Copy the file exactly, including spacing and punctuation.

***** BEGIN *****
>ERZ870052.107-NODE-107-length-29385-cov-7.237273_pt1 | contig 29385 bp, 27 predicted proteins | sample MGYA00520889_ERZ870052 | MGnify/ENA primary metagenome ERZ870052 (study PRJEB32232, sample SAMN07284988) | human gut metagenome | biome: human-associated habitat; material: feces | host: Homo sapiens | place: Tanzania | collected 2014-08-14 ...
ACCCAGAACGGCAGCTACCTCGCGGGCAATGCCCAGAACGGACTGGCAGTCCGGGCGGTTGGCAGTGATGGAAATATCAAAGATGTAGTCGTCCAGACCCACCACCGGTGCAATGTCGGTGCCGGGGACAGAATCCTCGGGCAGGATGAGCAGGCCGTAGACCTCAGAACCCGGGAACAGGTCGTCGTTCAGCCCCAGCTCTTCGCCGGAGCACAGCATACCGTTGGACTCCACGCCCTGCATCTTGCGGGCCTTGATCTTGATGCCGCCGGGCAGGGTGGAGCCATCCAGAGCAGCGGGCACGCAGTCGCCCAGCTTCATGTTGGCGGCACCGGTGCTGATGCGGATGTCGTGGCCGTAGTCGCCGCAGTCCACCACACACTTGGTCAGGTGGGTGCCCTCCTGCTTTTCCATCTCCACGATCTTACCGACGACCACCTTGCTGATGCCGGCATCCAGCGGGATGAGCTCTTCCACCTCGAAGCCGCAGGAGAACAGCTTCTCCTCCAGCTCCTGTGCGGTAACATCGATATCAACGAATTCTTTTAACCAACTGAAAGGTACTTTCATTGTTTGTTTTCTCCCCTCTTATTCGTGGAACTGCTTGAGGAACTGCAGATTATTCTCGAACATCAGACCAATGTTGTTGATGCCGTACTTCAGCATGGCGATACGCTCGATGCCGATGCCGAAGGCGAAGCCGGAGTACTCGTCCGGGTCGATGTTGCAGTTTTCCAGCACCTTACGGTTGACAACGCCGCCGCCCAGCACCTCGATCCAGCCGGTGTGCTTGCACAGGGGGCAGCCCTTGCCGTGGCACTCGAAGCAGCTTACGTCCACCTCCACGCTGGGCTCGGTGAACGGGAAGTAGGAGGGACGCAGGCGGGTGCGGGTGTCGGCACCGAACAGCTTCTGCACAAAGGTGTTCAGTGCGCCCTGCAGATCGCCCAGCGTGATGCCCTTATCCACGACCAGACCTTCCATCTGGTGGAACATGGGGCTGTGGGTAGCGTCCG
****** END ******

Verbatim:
>ERZ870052.107-NODE-107-length-29385-cov-7.237273_pt1 | contig 29385 bp, 27 predicted proteins | sample MGYA00520889_ERZ870052 | MGnify/ENA primary metagenome ERZ870052 (study PRJEB32232, sample SAMN07284988) | human gut metagenome | biome: human-associated habitat; material: feces | host: Homo sapiens | place: Tanzania | collected 2014-08-14 ...
ACCCAGAACGGCAGCTACCTCGCGGGCAATGCCCAGAACGGACTGGCAGTCCGGGCGGTTGGCAGTGATGGAAATATCAAAGATGTAGTCGTCCAGACCCACCACCGGTGCAATGTCGGTGCCGGGGACAGAATCCTCGGGCAGGATGAGCAGGCCGTAGACCTCAGAACCCGGGAACAGGTCGTCGTTCAGCCCCAGCTCTTCGCCGGAGCACAGCATACCGTTGGACTCCACGCCCTGCATCTTGCGGGCCTTGATCTTGATGCCGCCGGGCAGGGTGGAGCCATCCAGAGCAGCGGGCACGCAGTCGCCCAGCTTCATGTTGGCGGCACCGGTGCTGATGCGGATGTCGTGGCCGTAGTCGCCGCAGTCCACCACACACTTGGTCAGGTGGGTGCCCTCCTGCTTTTCCATCTCCACGATCTTACCGACGACCACCTTGCTGATGCCGGCATCCAGCGGGATGAGCTCTTCCACCTCGAAGCCGCAGGAGAACAGCTTCTCCTCCAGCTCCTGTGCGGTAACATCGATATCAACGAATTCTTTTAACCAACTGAAAGGTACTTTCATTGTTTGTTTTCTCCCCTCTTATTCGTGGAACTGCTTGAGGAACTGCAGATTATTCTCGAACATCAGACCAATGTTGTTGATGCCGTACTTCAGCATGGCGATACGCTCGATGCCGATGCCGAAGGCGAAGCCGGAGTACTCGTCCGGGTCGATGTTGCAGTTTTCCAGCACCTTACGGTTGACAACGCCGCCGCCCAGCACCTCGATCCAGCCGGTGTGCTTGCACAGGGGGCAGCCCTTGCCGTGGCACTCGAAGCAGCTTACGTCCACCTCCACGCTGGGCTCGGTGAACGGGAAGTAGGAGGGACGCAGGCGGGTGCGGGTGTCGGCACCGAACAGCTTCTGCACAAAGGTGTTCAGTGCGCCCTGCAGATCGCCCAGCGTGATGCCCTTATCCACGACCAGACCTTCCATCTGGTGGAACATGGGGCTGTGGGTAGCGTCCG